Suspected DUI crash injures trooper on I-5 north in Lynnwood

WSP spokesperson said two suspected impaired drivers have crashed into a state trooper in the past 24 hours.

John Pederson lifts a flag in the air while himself and other maintenance crew set up flags for Memorial Day at Floral Hills Cemetery on Friday, May 24, 2024 in Lynnwood, Washington. (Olivia Vanni / The Herald)
Volunteers place thousands of flags by veterans’ graves in Lynnwood

Ahead of Memorial Day, local veterans ensure fellow military service members are never forgotten.

People hang up hearts with messages about saving the Clark Park gazebo during a “heart bomb” event hosted by Historic Everett on Saturday, Feb. 17, 2024 in Everett, Washington. (Olivia Vanni / The Herald)
Future of historic Clark Park gazebo now in hands of City Council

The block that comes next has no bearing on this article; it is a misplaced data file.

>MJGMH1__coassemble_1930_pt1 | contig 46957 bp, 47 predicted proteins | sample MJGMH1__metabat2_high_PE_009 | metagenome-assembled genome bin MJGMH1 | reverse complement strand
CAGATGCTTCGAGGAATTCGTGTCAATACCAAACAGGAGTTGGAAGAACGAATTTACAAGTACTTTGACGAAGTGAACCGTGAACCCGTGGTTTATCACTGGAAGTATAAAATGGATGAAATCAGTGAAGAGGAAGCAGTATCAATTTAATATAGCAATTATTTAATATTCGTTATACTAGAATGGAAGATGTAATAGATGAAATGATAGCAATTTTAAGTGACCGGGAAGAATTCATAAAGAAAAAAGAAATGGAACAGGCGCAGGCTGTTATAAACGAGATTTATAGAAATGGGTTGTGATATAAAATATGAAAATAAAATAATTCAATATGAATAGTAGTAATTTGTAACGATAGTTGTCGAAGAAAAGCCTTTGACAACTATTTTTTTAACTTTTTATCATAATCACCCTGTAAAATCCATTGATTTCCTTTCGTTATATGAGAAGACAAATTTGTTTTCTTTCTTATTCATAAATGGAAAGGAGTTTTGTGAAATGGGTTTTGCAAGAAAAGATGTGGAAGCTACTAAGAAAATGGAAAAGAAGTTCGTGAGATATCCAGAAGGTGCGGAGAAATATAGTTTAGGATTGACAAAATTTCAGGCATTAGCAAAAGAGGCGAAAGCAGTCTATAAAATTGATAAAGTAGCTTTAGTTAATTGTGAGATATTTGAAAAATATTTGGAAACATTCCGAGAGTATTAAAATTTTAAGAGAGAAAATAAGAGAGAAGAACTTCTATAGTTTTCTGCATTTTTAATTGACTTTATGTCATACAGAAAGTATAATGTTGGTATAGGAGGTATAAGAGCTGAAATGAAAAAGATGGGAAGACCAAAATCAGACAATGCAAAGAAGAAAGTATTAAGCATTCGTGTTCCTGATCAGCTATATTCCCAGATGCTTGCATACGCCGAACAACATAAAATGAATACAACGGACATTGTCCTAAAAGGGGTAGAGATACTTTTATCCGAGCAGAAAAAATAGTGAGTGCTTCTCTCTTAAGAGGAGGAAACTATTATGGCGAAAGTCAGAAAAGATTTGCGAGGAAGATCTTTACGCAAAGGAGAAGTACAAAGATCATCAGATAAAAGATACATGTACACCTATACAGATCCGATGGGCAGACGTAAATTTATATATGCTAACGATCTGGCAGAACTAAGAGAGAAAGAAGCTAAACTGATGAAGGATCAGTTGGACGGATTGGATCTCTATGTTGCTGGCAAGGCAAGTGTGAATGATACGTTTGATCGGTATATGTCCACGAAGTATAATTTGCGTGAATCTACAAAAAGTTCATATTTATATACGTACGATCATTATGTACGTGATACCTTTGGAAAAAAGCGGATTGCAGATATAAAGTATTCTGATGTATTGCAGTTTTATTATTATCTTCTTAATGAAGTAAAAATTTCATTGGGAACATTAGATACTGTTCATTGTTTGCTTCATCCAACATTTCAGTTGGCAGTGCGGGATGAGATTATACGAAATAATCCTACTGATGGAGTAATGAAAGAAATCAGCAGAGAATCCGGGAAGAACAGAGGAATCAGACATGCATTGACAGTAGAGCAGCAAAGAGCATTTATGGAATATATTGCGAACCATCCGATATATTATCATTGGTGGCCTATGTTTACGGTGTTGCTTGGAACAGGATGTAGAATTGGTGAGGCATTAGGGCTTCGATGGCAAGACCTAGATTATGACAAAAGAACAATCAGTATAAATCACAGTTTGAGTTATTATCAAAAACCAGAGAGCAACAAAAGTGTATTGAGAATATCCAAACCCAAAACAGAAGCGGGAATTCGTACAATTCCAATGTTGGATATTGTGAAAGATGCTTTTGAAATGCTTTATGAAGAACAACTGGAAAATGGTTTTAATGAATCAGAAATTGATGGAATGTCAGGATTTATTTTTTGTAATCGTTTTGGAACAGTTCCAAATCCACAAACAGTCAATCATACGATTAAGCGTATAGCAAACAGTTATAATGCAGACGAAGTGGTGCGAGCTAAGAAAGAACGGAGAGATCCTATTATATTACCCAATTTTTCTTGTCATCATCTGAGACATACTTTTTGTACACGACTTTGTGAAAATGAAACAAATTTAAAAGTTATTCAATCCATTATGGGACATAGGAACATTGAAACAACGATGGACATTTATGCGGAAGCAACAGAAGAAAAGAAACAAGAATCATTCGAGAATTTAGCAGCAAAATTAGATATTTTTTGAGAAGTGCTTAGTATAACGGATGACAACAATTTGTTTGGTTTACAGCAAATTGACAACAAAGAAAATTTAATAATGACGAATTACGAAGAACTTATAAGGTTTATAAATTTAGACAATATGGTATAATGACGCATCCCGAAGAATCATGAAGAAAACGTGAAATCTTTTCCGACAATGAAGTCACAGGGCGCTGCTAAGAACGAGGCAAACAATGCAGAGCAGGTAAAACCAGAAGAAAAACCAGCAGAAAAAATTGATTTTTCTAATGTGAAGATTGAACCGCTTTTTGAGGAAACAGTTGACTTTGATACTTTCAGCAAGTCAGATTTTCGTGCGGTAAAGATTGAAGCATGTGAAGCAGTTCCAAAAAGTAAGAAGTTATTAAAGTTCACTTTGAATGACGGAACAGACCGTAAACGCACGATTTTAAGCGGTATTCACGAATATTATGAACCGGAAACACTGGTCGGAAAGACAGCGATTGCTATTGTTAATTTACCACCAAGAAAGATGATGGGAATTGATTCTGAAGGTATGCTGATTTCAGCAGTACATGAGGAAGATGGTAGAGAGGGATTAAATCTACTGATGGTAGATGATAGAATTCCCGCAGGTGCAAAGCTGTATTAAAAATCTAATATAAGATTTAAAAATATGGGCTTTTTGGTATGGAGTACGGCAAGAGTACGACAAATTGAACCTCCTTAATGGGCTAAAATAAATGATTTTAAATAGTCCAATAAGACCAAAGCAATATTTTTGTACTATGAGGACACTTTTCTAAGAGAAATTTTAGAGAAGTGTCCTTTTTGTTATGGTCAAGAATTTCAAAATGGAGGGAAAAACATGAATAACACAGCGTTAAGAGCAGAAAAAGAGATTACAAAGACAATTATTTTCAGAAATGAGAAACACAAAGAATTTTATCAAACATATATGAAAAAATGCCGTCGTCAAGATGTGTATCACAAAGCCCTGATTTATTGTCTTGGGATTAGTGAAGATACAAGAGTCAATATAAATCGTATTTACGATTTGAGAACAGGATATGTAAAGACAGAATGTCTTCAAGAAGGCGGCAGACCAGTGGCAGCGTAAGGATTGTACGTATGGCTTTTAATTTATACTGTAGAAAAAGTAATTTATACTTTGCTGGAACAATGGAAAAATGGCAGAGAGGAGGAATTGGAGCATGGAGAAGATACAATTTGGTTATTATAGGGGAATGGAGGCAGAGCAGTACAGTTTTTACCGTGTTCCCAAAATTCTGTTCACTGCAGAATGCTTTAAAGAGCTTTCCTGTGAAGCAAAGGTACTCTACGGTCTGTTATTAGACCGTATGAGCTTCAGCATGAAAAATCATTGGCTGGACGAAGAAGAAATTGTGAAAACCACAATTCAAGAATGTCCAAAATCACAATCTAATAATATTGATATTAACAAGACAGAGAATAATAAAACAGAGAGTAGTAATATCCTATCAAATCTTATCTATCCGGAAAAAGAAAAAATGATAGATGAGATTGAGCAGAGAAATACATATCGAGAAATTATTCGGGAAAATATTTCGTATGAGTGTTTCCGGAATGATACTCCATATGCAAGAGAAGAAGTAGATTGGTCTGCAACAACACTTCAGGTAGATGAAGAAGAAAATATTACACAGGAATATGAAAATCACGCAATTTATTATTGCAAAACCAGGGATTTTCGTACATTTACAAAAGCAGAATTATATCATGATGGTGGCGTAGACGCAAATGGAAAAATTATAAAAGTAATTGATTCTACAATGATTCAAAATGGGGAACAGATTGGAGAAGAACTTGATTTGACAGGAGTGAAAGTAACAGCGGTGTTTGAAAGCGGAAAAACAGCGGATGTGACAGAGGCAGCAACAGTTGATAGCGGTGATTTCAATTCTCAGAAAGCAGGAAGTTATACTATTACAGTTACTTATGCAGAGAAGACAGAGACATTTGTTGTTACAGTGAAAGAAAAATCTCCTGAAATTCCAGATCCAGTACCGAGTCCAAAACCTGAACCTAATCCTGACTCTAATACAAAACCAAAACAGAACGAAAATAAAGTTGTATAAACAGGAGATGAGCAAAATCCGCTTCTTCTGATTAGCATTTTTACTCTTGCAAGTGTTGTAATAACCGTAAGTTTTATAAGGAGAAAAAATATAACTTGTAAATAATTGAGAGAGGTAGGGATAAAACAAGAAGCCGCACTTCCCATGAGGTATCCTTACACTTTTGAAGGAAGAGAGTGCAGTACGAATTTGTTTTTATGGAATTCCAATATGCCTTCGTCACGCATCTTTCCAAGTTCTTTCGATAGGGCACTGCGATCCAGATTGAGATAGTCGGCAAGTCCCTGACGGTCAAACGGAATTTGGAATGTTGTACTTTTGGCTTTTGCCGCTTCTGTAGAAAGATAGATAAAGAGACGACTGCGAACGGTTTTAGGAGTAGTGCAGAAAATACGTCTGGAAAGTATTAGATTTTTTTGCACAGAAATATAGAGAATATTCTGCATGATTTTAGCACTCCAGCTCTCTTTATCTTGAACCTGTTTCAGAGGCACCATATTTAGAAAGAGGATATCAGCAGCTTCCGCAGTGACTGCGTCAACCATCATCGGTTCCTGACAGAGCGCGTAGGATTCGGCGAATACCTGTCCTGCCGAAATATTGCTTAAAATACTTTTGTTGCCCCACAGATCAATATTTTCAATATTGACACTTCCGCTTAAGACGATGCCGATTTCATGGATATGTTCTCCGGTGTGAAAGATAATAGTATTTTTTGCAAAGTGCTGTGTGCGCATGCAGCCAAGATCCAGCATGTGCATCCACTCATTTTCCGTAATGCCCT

On June 5, the Everett council is set to decide whether to fund removal of the gazebo. It could be stored elsewhere.

Brian Hennessy leads a demonstration of equipment used in fire training at the Maritime Institute in Everett, Washington on Wednesday, May 22, 2024. (Annie Barker / The Herald)
‘Ready to go full sail’: Maritime Institute embarks at Port of Everett

The training facility offers Coast Guard-certified courses for recreational boaters and commercial vessel operators.